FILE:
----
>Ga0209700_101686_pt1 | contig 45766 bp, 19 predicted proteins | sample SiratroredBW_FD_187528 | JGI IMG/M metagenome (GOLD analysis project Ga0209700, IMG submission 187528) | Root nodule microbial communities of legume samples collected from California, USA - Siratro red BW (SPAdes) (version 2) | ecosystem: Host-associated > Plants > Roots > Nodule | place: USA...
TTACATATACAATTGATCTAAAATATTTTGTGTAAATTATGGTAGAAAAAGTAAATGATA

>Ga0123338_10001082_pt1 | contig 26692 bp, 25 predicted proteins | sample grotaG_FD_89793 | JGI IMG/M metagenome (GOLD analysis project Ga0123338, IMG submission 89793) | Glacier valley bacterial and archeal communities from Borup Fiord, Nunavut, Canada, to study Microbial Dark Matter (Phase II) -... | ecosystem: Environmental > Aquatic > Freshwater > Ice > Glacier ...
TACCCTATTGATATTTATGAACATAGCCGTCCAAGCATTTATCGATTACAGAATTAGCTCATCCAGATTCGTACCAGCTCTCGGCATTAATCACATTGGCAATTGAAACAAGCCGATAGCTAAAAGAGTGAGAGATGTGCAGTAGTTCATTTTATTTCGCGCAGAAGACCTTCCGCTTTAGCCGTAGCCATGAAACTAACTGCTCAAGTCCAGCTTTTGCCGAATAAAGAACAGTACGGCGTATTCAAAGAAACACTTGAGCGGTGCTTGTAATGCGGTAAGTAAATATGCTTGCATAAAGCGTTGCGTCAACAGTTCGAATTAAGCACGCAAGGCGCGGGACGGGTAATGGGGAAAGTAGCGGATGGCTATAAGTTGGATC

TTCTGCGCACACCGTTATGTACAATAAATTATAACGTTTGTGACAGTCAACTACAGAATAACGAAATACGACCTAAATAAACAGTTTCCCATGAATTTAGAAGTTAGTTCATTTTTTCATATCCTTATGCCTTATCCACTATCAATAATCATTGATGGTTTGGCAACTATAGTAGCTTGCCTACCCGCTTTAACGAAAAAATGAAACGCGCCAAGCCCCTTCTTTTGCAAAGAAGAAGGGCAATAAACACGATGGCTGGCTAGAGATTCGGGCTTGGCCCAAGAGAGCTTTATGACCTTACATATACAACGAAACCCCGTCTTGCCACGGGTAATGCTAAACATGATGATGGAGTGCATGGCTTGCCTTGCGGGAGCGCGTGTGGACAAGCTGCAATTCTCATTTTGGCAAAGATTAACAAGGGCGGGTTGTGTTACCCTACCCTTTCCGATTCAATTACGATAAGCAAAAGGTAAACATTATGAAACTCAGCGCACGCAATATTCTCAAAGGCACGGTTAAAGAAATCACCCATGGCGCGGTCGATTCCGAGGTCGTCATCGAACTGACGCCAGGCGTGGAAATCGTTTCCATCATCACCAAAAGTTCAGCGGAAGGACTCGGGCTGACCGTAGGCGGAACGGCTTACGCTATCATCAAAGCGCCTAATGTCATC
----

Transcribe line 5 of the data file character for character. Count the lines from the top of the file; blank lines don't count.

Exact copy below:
TTCTGCGCACACCGTTATGTACAATAAATTATAACGTTTGTGACAGTCAACTACAGAATAACGAAATACGACCTAAATAAACAGTTTCCCATGAATTTAGAAGTTAGTTCATTTTTTCATATCCTTATGCCTTATCCACTATCAATAATCATTGATGGTTTGGCAACTATAGTAGCTTGCCTACCCGCTTTAACGAAAAAATGAAACGCGCCAAGCCCCTTCTTTTGCAAAGAAGAAGGGCAATAAACACGATGGCTGGCTAGAGATTCGGGCTTGGCCCAAGAGAGCTTTATGACCTTACATATACAACGAAACCCCGTCTTGCCACGGGTAATGCTAAACATGATGATGGAGTGCATGGCTTGCCTTGCGGGAGCGCGTGTGGACAAGCTGCAATTCTCATTTTGGCAAAGATTAACAAGGGCGGGTTGTGTTACCCTACCCTTTCCGATTCAATTACGATAAGCAAAAGGTAAACATTATGAAACTCAGCGCACGCAATATTCTCAAAGGCACGGTTAAAGAAATCACCCATGGCGCGGTCGATTCCGAGGTCGTCATCGAACTGACGCCAGGCGTGGAAATCGTTTCCATCATCACCAAAAGTTCAGCGGAAGGACTCGGGCTGACCGTAGGCGGAACGGCTTACGCTATCATCAAAGCGCCTAATGTCATC